Sunday, November 17, 2013

Monday Morning Meditation #72: What Do you Mean by Crushing My People?

Moving on slowly without my computer (yep, still being repaired, nearly two months later -- patience! patience!), I found verses in the very next chapter of Isaiah that spoke to me. It, in fact, reminded me of a meeting I had on Friday with new junior managers on the topic of servant leadership, the leadership philosophy that has become the organizational culture of my division and one which I carefully nurture and monitor. Introducing new managers to the precepts of servant leadership is a task that I do not delegate. I retain it for myself because maintaining an organizational culture of servant leadership is critically important to me. Here are the verses that
13 The LORD takes his place in court;
he rises to judge the people.
14 The LORD enters into judgment
against the elders and leaders of his people:
“It is you who have ruined my vineyard;
the plunder from the poor is in your houses.
15 What do you mean by crushing my people
and grinding the faces of the poor?”
declares the Lord, the LORD Almighty.
Reading: Isaiah 3: 13-15

Meditation:That God cares deeply about His people, particularly those at the lower rungs of the power ladder, became crystal clear to me the time that I ran into an SFO formation director who was abusive to those in our study group who were poor or simple in their faith. When they turned to me for help, I prayed to God for direction. In response, I was repeatedly given a vision of Jesus overturning the tables in the temple, where the poor people were being denigrate. That was followed by very clear words: "Let [the director} know he cannot treat My people this way." I described the whole story here for anyone with the time to read it: Tasked.

Knowing this and also seeing a little piece of God in everyone who works for me, I instituted a servant leadership approach to management several years ago. That philosophy comes from the New Testament and the image of Jesus washing the feet of his disciples. While no one literally is asked to wash anyone's feet, every manager is expected to put his/her employees first, to empower them, to support them, to mentor them, and to go the extra nine yards (or more) in helping them. Others notice this. Visitors have commented on the happiness that exudes from the organization. Some even ask for more information on how to create a similarly high functioning and highly happy organization. It is pretty easy: do as God asks! God will do the rest.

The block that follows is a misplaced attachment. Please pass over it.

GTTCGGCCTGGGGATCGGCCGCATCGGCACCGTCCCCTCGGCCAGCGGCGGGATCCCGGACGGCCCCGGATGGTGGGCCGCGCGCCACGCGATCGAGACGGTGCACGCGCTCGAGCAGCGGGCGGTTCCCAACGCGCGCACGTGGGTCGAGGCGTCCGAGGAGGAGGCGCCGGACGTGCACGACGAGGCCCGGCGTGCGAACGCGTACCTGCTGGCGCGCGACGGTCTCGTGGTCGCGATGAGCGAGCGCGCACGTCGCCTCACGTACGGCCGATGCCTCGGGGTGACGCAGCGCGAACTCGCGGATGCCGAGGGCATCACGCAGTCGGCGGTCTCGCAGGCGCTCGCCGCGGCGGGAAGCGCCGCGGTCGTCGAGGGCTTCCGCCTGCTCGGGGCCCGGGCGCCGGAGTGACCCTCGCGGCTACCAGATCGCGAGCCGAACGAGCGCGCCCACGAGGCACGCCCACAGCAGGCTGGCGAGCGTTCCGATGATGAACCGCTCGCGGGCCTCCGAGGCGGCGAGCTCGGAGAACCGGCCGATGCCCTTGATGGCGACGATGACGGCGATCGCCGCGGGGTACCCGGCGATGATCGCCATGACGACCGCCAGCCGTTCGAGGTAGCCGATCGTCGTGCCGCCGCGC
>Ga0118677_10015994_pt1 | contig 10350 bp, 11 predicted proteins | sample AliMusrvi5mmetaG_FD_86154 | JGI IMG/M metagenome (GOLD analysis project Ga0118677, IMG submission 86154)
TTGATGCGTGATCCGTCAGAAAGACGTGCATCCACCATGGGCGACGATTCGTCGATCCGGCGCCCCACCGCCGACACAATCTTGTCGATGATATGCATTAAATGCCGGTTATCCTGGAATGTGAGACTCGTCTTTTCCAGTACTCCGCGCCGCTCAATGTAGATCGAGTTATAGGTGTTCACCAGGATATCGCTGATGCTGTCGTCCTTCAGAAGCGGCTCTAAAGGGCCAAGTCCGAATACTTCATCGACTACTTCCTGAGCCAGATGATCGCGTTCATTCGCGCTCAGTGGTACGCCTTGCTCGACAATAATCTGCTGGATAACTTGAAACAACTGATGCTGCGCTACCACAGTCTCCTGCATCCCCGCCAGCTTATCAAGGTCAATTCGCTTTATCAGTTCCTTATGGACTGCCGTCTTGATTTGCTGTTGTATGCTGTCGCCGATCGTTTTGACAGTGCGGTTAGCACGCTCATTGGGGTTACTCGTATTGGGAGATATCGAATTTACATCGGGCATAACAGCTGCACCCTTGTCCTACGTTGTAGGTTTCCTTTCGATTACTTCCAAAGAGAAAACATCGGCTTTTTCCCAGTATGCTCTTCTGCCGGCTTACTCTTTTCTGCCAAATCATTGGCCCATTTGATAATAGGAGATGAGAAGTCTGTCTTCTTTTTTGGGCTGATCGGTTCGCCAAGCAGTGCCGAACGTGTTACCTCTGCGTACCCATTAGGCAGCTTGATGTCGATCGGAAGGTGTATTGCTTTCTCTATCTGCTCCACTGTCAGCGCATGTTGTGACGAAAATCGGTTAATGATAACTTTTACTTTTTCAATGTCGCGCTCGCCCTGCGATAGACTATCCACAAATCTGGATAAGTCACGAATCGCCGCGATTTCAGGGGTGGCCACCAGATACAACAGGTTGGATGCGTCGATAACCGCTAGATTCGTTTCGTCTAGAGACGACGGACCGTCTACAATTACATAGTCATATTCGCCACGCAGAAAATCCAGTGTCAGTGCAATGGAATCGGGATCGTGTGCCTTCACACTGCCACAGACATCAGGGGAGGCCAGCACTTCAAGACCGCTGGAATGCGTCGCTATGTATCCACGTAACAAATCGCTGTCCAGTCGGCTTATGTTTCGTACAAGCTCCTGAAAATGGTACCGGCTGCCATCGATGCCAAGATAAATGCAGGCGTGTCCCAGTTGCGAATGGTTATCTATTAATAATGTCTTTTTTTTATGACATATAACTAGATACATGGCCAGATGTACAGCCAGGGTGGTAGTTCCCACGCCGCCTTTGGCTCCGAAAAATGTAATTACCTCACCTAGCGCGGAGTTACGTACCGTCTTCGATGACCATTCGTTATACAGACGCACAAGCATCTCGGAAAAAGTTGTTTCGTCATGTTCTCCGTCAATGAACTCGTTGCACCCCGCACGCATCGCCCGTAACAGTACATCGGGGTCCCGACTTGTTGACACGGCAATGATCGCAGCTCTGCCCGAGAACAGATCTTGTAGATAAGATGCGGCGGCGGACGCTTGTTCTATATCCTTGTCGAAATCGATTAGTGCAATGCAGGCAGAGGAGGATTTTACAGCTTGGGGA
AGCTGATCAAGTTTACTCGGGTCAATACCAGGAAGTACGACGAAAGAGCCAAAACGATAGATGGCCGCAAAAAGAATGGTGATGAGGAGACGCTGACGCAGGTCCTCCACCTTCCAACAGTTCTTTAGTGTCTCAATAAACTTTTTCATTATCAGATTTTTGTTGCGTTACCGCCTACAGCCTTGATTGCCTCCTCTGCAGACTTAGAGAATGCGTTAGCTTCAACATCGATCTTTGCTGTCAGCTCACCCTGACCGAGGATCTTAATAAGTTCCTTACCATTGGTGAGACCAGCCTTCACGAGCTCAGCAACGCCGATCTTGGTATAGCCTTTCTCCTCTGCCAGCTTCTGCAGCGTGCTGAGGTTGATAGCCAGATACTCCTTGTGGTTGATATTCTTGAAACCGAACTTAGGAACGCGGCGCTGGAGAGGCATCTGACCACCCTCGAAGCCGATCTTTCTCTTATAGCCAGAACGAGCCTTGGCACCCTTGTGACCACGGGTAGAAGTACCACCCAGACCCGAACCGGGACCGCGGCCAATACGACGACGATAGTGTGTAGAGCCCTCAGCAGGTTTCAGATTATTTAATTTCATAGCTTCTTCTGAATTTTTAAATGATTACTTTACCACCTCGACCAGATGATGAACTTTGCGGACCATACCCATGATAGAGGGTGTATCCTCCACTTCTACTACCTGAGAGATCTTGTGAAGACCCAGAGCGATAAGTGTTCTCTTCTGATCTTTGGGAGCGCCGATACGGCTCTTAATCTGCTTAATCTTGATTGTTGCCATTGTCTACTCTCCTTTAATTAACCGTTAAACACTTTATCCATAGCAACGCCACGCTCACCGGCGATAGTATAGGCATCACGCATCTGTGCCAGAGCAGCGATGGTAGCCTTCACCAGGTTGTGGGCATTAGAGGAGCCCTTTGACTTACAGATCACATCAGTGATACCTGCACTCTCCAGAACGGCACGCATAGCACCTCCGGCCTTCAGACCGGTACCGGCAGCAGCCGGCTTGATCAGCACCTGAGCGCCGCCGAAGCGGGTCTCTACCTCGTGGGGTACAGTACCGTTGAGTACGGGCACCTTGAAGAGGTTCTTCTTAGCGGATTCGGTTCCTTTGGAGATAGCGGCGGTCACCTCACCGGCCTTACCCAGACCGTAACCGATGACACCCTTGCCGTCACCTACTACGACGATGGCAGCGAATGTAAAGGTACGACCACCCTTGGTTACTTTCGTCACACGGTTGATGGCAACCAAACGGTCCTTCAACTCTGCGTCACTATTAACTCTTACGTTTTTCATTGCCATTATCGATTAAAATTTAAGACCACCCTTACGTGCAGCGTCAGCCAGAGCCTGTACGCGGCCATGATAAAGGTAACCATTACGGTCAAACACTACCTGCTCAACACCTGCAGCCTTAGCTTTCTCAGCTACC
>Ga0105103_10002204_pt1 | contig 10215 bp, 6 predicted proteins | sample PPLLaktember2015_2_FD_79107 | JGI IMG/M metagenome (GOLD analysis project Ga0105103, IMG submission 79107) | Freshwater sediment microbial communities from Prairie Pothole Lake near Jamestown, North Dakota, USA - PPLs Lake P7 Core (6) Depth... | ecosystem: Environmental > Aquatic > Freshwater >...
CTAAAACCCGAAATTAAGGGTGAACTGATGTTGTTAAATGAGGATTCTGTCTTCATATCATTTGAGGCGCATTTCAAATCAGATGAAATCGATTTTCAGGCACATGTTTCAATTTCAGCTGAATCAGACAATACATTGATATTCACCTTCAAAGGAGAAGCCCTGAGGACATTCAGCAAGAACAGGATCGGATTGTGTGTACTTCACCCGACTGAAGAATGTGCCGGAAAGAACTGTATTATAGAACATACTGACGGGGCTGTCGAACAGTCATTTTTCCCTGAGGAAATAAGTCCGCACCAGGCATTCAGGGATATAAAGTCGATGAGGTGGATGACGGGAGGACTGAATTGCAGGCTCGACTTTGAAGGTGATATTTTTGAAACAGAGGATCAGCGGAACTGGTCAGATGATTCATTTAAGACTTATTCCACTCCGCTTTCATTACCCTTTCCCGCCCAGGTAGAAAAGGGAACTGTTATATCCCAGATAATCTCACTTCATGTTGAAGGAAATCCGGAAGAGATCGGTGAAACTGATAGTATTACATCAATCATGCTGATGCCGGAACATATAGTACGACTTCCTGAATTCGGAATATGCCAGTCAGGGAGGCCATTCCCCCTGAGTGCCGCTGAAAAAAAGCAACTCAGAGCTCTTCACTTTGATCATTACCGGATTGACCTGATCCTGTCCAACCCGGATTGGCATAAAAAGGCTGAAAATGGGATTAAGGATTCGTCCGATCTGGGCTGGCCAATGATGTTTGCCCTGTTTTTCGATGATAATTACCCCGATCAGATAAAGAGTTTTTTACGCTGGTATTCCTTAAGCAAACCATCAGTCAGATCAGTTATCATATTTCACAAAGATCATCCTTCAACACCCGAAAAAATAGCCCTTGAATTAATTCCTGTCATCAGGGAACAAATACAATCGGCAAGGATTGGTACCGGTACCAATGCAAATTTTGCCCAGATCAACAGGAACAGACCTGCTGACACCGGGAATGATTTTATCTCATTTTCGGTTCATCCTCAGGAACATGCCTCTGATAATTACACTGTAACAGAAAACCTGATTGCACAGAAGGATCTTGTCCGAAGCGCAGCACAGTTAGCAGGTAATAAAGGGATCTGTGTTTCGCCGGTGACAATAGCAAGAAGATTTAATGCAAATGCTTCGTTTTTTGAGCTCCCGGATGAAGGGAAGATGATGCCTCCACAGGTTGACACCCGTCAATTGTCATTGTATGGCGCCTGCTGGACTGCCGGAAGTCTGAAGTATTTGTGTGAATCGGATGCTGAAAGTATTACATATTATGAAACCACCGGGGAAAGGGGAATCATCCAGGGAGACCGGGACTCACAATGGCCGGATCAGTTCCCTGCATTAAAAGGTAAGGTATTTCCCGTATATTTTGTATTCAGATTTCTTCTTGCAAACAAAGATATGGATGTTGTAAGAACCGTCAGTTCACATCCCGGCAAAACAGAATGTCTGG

Contemplation: That is far as I can go with you this Monday morning. I now retire to private prayer to repent for the times I have not treated God's people in the way in which they deserve to be treated, to praise God for His constant love for all His people, especially those who are located on the lower rung of the power ladder or the financially poor, to thank God for giving me the opportunity to help His people, and to ask God to help me become at doing that. Then I will move on to contemplation, my favorite part of the day, letting God take over the direction in which my relationship with Him moves.

I will leave you now to your prayer and contemplation. First, though, I would like to bring to your attention a Monday morning prayer post that you might enjoy:

Fr. Austin Fleming, priest of the Archdiocese of Boston and pastor in Concord, Massachusetts, posts a prayer each Monday morning that he calls "Monday Morning Offering." I enjoy his prayers very much. I think you also will find them inspirational. He has graciously given me permission to include a link to his blog on my Monday Morning Meditation posts. (During the week, he also posts great homilies and other thoughtful discussions. I enjoy reading those, too, as do readers of this blog who have taken the stroll over to his blog.)

For additional inspiration throughout the week, I would point out two sets of blogs: (1) the list of devotional blogs on my sidebar and (2) my blogroll, where I am following a number of inspirational priests and writers about spiritual matters. I learn so very much from all these people. I highly recommend them to you.


  1. I have an award for you at Arise 2 Write. It is the second post down.

    I have a prayer request at All Gods Creatures.


  2. So lovely to read this just after talking with a friend who thought "the God of the Old Testament was all about hurting and scaring people."

  3. Thanks, Andrea. I will go look for it.

    Sheila, I have been reading a lot of the Old Testament lately, and I don't see that scary God. I see a God who is patient even when His chosen people keep turning their backs on him and choosing to worship Baal and other gods. I see a God who becomes hurt from His people hurting Him. (Considering the range of human reflections provides some thought to our having been created in God's image.) I see covenants broken by God's people and justice applied. That justice might seem scary but it should not have been unexpected: covenants are promises to be kept by both sides.

    Thanks for stopping by, Toyin.